Supporting Chuck as he died.
The hardest, most impossible, most unbearable thing I’ve ever done.
It was my job, as it was for all of us who walked with our loved one as they lay dying, to make it as easy as possible for Chuck. Or at least, that’s how I saw it.
Out of Love for him I talked to him about his imminent death. About what I’d do in the after. To reassure him that I’d be okay. I remember standing at the end of his bed, touching his foot gently because touching him anywhere put him in ungodly pain. Standing there, watching him as he returned my gaze, but barely, because so much of him was already gone to wherever one goes as they die. That place in between where we were to where he was. His eyes were just slightly open, and my voice was as strong as I could make it.
I know that you need to leave. It’s okay for you to go. And I know that I have to continue on and do what it is that I’m supposed to do with the rest of my life. Thank you for loving me so deeply. I love you. I’ll remember you forever.
While my heart shrieked don’t leave me. Please don’t leave me. I beg of you. I’ll do anything. I don’t want to live without you. Please stay.
I don’t pray. I’m not a believer. I have no religious faith, nor am I interested in most of what religion teaches.
What I wanted to do was curl up onto the bed where the man who was my heart and my breath lay dying, and collapse into him and wrap myself around him and let sobs wrack my body, with the futile hope that my strength might hold off the angel of death. Or maybe I could breathe my own breath into him and keep him alive.
What I did was beg god and the Universe to give me enough courage and strength not do to that to Chuck. I didn’t want to distract him from allowing his body and spirit to do what it needed to do. I couldn’t do that to him. Make me brave enough to let Chuck go.
Three weeks later I drove away from our rented condo in southern California, watching through the side view mirror as the mountains surrounding the valley faded into my past, along with the magic that was my life with Chuck.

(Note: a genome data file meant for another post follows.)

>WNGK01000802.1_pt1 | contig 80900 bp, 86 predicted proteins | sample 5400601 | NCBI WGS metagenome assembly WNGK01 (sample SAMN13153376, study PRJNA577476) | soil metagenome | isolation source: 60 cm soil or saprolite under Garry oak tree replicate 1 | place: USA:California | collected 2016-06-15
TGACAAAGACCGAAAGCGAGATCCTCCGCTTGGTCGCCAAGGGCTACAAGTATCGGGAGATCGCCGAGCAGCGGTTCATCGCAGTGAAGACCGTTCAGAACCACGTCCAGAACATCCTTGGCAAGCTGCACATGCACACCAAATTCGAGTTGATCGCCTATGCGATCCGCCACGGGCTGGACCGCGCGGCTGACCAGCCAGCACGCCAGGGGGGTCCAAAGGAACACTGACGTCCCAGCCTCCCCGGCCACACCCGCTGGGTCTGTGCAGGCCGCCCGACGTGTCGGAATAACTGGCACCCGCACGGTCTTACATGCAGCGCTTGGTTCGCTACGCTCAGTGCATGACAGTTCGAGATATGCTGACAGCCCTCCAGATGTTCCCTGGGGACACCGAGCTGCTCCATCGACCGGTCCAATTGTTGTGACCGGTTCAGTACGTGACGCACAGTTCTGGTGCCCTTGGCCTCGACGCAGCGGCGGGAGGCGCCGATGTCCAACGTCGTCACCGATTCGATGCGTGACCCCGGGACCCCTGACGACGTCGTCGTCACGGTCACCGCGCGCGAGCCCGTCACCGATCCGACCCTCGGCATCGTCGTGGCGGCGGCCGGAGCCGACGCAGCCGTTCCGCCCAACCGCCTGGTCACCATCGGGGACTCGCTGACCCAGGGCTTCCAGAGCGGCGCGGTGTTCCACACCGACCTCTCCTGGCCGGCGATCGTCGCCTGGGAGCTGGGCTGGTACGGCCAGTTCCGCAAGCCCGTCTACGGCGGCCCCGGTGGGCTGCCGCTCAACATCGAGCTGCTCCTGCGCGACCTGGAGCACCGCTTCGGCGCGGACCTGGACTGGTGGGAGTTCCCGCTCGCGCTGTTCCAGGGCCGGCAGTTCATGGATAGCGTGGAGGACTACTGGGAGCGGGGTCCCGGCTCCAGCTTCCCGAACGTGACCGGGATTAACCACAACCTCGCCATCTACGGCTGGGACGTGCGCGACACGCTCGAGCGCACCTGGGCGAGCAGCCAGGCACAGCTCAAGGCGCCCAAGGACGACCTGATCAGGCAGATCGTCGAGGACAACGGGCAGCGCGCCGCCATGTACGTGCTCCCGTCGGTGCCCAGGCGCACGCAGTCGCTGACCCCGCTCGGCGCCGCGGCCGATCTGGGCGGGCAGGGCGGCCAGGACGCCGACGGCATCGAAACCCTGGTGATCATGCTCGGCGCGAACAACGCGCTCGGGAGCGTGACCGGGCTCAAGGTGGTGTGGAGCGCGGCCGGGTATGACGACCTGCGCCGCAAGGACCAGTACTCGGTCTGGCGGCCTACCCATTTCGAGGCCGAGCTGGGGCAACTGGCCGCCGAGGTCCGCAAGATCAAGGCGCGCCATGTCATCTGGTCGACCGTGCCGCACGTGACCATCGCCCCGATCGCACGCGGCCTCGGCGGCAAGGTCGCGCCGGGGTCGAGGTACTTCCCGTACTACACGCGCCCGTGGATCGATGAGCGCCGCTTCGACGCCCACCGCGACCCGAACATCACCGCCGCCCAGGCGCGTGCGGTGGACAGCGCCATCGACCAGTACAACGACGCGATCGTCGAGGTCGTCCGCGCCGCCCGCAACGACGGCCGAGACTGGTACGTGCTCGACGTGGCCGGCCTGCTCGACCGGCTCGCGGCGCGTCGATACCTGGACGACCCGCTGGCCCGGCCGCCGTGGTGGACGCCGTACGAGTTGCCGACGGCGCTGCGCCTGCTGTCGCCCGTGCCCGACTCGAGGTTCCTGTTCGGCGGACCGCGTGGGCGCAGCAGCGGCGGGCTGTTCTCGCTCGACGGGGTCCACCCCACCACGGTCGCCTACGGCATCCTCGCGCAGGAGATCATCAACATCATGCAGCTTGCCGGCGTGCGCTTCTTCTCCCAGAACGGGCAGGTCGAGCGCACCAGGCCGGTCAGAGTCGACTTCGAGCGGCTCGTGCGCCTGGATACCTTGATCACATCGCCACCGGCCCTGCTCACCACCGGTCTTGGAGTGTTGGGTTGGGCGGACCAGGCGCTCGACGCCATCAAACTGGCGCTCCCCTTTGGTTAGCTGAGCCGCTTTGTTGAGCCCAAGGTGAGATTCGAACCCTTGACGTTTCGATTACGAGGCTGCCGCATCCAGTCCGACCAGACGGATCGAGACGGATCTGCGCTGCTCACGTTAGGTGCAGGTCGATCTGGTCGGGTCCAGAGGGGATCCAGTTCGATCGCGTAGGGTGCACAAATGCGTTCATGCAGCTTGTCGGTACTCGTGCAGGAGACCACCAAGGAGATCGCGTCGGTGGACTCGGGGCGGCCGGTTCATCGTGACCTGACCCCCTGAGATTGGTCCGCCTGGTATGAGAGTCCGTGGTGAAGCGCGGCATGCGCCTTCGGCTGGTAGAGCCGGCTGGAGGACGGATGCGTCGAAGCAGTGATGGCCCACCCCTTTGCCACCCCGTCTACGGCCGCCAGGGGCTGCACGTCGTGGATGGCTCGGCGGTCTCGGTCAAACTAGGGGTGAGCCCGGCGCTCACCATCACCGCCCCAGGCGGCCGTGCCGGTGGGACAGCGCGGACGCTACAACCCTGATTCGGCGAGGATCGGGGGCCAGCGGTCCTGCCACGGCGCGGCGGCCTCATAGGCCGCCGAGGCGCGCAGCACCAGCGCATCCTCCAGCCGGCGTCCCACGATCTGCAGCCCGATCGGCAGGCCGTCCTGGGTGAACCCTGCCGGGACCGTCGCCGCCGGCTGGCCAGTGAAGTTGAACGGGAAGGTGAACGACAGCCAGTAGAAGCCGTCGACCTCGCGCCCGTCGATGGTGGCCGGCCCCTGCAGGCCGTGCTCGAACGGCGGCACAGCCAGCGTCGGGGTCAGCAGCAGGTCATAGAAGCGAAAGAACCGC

I don’t know that I’ve survived Chuck’s death.
I know it certainly looks as if I did.
In these days of covid and riots and violence and fires, I feel as if I’m right back in the desperate days and hours following Chuck’s death.
Part of me thinks that I need to impart hope to those coming along behind me on this road of widowhood. Maybe I’m supposed to be chirpy and filled with encouragement and attestations of how wonderful life is and how I’ve conquered every little thing and I’m stronger and mightier and nicer and sweeter and oh, how much I’ve learned from this and I’ll never take life for granted again?
I’m not the person for that. I’ve always been very real about this shit storm of widowhood and what life is like in the after.
I’m just as sweet and nice and strong and determined yadda yadda yadda as I was when Chuck was alive.
Chuck’s death merely merely taught me that life can kill you even while you continue breathing and living and doing and creating.
It doesn’t hold anywhere near the beauty that it once did, though.
I’m really feeling life right now.
And I’m feeling Chuck’s absence so hard that it’s physical.
Even though I’m holding onto Love just as tightly. Desperately, even.
At this point, my fingernails are leaving claw marks.
What I do know, and I guess I can hold this out to those of you still fairly new to widowed life, is that there is always someone holding the guide ropes, above and below us, bringing me, and all of us, to safety.
And we all need to remember that~